Boston Red Sox: Why 2012's Slow Start Is More Concerning Than 2011
For the second consecutive year, the Boston Red Sox have got off to a very slow start. In 2011, they were 0-6. In 2012, they are 1-5.
Once again, pitching has been the main concern, and the numbers are very close to what they were last year. In the 0-3 start both years, Boston gave up 26 runs. Through the first six games in 2011, Sox starters had a 6.68 ERA. This year, it's 6.77.
While the two starts are very similar, this season seems much more concerning for the long-term welfare of the team.
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This is a team full of injury concerns.
Kevin Youkilis has looked terrible in his first six games, rolling over on everything and starting 0-for-12. He has been hurt each of the last two years and might be nursing something again.
Carl Crawford is on the DL, as is closer Andrew Bailey.
Josh Beckett saw three doctors for a thumb injury and while he made his first start last week, he got lit up and allowed five home runs.
September Didn't Happen in 2011
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When the 2011 Red Sox struggled out of the gate, it was surprising because they were widely picked to win the AL pennant. But this year, it's not surprising. The last time we saw this team, Boston was collapsing in September.
We hoped they could put that disaster behind them, but perhaps they're still hung up about it.
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The offseason acquisitions of Carl Crawford and Adrian Gonzalez in December 2010 generated a lot of optimism for the 2011 season. When the Sox started slowly, you thought one of the players that would help them bounce back was Crawford.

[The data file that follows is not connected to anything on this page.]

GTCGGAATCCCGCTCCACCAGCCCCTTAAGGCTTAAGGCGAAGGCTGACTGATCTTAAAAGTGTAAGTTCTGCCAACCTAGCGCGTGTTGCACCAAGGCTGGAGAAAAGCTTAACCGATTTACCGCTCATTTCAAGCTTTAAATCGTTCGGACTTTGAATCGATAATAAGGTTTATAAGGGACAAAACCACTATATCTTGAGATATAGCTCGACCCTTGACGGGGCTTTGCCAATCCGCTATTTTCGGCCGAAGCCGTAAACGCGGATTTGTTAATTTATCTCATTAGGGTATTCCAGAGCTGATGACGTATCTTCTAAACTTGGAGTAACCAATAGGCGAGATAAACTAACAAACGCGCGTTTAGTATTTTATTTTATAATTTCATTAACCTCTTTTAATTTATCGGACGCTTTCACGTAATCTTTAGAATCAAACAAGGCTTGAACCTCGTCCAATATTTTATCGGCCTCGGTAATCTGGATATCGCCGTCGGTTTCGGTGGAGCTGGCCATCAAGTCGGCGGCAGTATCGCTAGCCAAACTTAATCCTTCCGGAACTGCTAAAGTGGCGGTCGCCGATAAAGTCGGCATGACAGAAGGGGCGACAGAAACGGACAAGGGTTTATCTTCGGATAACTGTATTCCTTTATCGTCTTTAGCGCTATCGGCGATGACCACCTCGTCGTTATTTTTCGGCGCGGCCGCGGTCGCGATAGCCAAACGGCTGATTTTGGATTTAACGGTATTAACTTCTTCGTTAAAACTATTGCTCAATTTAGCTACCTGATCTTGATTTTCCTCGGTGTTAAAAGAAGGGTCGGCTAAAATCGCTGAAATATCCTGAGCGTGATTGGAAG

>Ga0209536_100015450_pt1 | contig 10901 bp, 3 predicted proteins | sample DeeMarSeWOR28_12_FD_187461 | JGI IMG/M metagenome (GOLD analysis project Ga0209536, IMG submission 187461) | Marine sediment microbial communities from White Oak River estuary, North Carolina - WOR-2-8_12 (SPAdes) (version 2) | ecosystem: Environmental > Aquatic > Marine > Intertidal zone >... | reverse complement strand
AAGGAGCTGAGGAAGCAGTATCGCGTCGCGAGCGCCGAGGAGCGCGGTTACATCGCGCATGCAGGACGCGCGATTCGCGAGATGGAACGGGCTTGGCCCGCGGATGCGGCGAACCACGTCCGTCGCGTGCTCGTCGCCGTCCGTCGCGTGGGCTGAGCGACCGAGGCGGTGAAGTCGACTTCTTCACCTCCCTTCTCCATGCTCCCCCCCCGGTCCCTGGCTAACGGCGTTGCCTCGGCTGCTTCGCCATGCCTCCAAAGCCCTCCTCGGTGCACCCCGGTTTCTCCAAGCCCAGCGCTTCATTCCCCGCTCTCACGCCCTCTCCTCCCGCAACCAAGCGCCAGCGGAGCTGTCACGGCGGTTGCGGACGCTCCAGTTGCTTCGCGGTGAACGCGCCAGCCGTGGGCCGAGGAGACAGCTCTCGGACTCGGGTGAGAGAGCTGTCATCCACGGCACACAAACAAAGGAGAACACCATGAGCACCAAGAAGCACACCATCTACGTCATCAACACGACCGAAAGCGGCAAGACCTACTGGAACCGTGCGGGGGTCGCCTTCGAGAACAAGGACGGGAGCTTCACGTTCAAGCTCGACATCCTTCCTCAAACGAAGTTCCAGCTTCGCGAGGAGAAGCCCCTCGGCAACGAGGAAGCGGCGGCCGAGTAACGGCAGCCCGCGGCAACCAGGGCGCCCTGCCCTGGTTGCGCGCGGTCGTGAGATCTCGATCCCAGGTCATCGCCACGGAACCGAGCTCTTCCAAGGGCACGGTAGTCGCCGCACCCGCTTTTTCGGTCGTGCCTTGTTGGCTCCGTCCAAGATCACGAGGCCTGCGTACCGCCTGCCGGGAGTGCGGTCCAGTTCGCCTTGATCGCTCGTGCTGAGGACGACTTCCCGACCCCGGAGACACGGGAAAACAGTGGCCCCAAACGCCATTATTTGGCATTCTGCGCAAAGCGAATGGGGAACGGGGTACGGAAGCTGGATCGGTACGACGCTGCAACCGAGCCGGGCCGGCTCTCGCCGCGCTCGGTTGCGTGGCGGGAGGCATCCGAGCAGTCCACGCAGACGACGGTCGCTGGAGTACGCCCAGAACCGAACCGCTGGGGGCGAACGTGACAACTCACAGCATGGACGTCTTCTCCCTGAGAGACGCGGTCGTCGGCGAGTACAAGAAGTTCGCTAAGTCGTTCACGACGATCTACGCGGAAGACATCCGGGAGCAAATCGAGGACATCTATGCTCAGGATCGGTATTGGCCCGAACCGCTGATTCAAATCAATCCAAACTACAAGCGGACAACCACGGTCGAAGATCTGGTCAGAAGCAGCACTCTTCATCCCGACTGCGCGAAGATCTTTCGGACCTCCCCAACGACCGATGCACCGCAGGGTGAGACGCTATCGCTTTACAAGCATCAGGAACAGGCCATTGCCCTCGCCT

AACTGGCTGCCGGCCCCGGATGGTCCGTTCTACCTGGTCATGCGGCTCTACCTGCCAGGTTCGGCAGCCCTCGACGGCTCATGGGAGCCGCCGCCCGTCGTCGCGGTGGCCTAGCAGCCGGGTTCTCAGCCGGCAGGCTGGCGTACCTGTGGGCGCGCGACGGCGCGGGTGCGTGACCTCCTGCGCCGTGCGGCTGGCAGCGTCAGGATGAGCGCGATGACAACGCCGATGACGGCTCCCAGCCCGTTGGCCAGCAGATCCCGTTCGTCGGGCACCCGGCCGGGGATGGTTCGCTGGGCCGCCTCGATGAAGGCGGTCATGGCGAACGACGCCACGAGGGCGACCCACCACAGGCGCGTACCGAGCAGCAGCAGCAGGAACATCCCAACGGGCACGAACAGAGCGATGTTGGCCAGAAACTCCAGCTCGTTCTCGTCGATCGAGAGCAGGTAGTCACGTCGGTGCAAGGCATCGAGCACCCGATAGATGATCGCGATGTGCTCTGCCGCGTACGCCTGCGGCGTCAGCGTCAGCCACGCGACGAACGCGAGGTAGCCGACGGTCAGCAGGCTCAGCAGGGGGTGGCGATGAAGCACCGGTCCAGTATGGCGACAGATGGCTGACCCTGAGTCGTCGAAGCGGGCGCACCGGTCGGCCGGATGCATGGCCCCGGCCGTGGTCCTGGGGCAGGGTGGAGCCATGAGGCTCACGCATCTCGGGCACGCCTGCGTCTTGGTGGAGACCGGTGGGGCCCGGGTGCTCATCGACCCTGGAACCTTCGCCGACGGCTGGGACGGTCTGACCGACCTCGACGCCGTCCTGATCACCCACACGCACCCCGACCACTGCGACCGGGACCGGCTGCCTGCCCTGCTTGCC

That never happened. He batted .255 and had by far the worst season of his career. This year, Sox fans know Crawford isn't going to be the savior of this team. Youkilis likely won't be either. As a Red Sox fan you just have to hope that Jacoby Ellsbury and David Ortiz can repeat their 2011 performances.
This is not a team with a hidden hero waiting to emerge. The team you see now is what you have, and they simply have to play better if Boston is going to have any chance.
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There was a lot of concern about Jonathan Papelbon coming into last year since 2010 was the worst season of his career. But you knew that he was the closer, a job he had been successful in for five years. Who knows who the closer is this season?
Alfredo Aceves received the nod after the injury to Andrew Bailey, but he started poorly. Mark Melancon had a save opportunity and blew it. Daniel Bard is now in the starting rotation.
The roles aren't defined any more and whichever way you look at it, uncertainty is a bad thing for a baseball team.
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In 2011, a lot of the blame for the 0-6 start fell on then manager Terry Francona, specifically for the way he handled the pitchers' innings during spring training. But it's Terry Francona, the guy who led the team to two World Series championships. You know he's a good manager and the team will be fine.
This year, not so much. Bobby Valentine is a complete unknown. Former pitcher Curt Schilling thought things were going badly in spring training and ESPN's Buster Olney reports that the clubhouse is still fractured, focused on 2011 and finding the mole that spoke to the media.
It's hard to have faith in Bobby V's ability to handle this situation because we just don't know what he's like as a manager.
Adam MacDonald has been a featured columnist for the Boston Red Sox since October 2010. He also writes about cricket a fair bit. He likes video games and sandwiches. You can follow him on Twitter, or tell him how awesome/terrible this article was, by clicking here.